The food originated from humble beginnings – regional Italian on this occasion – but was adventurous, modern in taste and presentation. And not at all fussy – whether in name/ description or presentation.
Templo is a very small restaurant with only one engaging waiter – very personable and knowledgeable . As you can see by the menu on the board, there is little choice.
Below, Broccoli and Bagna Cauda. (Recipe below for Bagna Cauda).
This was described as Beef, celeriac…. I picked what type of cut the beef was as soon as I cut it and put it in my mouth – heart!!! Fantastic stuff… lean, great taste, all muscle. Waiter was impressed that I knew what it was. My father used to cook it for me- how could I forget!
We ate other stuff but how many photos can I include!
I love Tasmania – the scenery and the bountiful produce.
I did eat and drink well at other places in Hobart and on Bruny Island.
And, as on any trip I cooked in the places I stayed in , in Tasmania.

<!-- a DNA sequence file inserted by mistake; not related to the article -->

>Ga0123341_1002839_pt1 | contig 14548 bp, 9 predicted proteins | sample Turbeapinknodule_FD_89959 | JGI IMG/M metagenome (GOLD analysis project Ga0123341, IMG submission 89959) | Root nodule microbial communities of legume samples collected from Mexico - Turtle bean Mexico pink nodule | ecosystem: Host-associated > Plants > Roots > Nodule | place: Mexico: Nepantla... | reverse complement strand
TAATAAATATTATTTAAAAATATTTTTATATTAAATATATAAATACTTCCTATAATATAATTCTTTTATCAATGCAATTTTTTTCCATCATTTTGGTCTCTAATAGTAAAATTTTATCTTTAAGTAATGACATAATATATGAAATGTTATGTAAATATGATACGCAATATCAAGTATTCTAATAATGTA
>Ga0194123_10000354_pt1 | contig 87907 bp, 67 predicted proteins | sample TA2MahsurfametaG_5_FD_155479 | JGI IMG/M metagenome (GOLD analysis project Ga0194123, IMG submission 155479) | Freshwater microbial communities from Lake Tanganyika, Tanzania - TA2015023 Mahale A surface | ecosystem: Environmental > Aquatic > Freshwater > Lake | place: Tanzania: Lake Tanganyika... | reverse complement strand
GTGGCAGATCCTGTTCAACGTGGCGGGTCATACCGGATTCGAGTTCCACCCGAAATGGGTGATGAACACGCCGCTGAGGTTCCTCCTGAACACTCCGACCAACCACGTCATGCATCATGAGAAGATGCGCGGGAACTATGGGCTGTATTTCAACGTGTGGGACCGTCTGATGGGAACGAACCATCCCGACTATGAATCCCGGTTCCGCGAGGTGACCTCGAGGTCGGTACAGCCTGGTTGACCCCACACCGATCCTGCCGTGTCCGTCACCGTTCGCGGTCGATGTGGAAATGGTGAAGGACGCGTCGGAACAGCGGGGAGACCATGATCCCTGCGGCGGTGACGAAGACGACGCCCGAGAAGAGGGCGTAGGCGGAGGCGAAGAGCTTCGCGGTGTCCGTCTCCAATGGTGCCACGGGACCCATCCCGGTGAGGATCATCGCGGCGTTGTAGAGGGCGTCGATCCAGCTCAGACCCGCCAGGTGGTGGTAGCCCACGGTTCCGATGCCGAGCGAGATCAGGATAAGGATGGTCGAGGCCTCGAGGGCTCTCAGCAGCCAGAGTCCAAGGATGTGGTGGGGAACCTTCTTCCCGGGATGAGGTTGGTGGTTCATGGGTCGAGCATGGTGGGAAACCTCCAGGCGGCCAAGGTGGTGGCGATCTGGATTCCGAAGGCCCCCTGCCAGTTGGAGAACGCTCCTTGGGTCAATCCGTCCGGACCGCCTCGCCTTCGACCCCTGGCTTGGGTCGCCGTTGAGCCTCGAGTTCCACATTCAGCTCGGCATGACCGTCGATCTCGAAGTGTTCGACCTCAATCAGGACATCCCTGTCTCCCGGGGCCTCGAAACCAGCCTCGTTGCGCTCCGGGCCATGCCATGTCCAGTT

I appreciate the high-quality fresh produce along with the locally-produced meats, cheeses and fish.
I ate so much cheese.
And there is MONA. I could go on and on.
Bagna Cauda (it is Piedmontese)
I am amazed that I do not have a recipe for Bagna Cauda on my blog.
Bagna Cauda, translated as “hot bath,” is a dip for any combination of firm vegetables- cooked or uncooked.
A fondue-style fork will help. Slices of quality bread can be held underneath to catch the drippings and eaten also, if liked.
Here is a very simple recipe:
2 heads of garlic – separate cloves, peel
enough milk to cover garlic cloves in a small saucepan
about 25 anchovy fillets in oil, drained
300g unsalted butter, cut into pieces
300ml extra virgin olive oil
about 1 tablespoon double cream
Place the garlic cloves into a small pan, cover with milk. Gently simmer on very low heat until the garlic is soft.
Crush/mash the garlic into the milk (I use the back of a spoon), add the anchovies and dissolve them in the milk and garlic over gentle heat, stirring all the time. Add the butter and olive oil, bits and slurps slowly and stir gently to combine (without boiling).Take off the heat and mix in the cream.
Pour the mixture into a fondue dish or similar container that can be kept warm over a lighted candle or an appropriate burner.
I use this. I have a choice of two containers.
Place in centre of the table and dip in the vegetables.